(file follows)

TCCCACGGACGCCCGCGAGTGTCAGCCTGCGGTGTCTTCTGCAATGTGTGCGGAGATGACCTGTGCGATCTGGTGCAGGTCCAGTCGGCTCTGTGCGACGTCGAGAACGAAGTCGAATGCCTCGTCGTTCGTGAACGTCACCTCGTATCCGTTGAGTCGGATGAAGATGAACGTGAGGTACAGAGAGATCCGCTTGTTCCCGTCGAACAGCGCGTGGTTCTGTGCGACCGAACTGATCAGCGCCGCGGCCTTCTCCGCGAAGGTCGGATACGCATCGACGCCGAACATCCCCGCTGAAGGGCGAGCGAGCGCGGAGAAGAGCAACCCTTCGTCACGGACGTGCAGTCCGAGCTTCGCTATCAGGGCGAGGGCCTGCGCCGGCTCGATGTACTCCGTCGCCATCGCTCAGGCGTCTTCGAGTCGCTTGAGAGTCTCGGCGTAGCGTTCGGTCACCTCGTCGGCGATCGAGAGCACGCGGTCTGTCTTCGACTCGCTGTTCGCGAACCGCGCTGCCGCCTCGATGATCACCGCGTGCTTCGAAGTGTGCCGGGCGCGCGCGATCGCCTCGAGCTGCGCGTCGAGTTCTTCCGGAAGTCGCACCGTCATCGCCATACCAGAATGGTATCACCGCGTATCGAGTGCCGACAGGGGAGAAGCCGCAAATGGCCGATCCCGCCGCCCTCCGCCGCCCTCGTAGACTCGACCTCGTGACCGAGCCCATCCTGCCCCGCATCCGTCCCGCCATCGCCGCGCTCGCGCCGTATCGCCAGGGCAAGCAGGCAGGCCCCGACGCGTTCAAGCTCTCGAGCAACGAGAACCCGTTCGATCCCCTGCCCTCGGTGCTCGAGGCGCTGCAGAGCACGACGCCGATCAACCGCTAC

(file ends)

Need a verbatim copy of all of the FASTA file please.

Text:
TCCCACGGACGCCCGCGAGTGTCAGCCTGCGGTGTCTTCTGCAATGTGTGCGGAGATGACCTGTGCGATCTGGTGCAGGTCCAGTCGGCTCTGTGCGACGTCGAGAACGAAGTCGAATGCCTCGTCGTTCGTGAACGTCACCTCGTATCCGTTGAGTCGGATGAAGATGAACGTGAGGTACAGAGAGATCCGCTTGTTCCCGTCGAACAGCGCGTGGTTCTGTGCGACCGAACTGATCAGCGCCGCGGCCTTCTCCGCGAAGGTCGGATACGCATCGACGCCGAACATCCCCGCTGAAGGGCGAGCGAGCGCGGAGAAGAGCAACCCTTCGTCACGGACGTGCAGTCCGAGCTTCGCTATCAGGGCGAGGGCCTGCGCCGGCTCGATGTACTCCGTCGCCATCGCTCAGGCGTCTTCGAGTCGCTTGAGAGTCTCGGCGTAGCGTTCGGTCACCTCGTCGGCGATCGAGAGCACGCGGTCTGTCTTCGACTCGCTGTTCGCGAACCGCGCTGCCGCCTCGATGATCACCGCGTGCTTCGAAGTGTGCCGGGCGCGCGCGATCGCCTCGAGCTGCGCGTCGAGTTCTTCCGGAAGTCGCACCGTCATCGCCATACCAGAATGGTATCACCGCGTATCGAGTGCCGACAGGGGAGAAGCCGCAAATGGCCGATCCCGCCGCCCTCCGCCGCCCTCGTAGACTCGACCTCGTGACCGAGCCCATCCTGCCCCGCATCCGTCCCGCCATCGCCGCGCTCGCGCCGTATCGCCAGGGCAAGCAGGCAGGCCCCGACGCGTTCAAGCTCTCGAGCAACGAGAACCCGTTCGATCCCCTGCCCTCGGTGCTCGAGGCGCTGCAGAGCACGACGCCGATCAACCGCTAC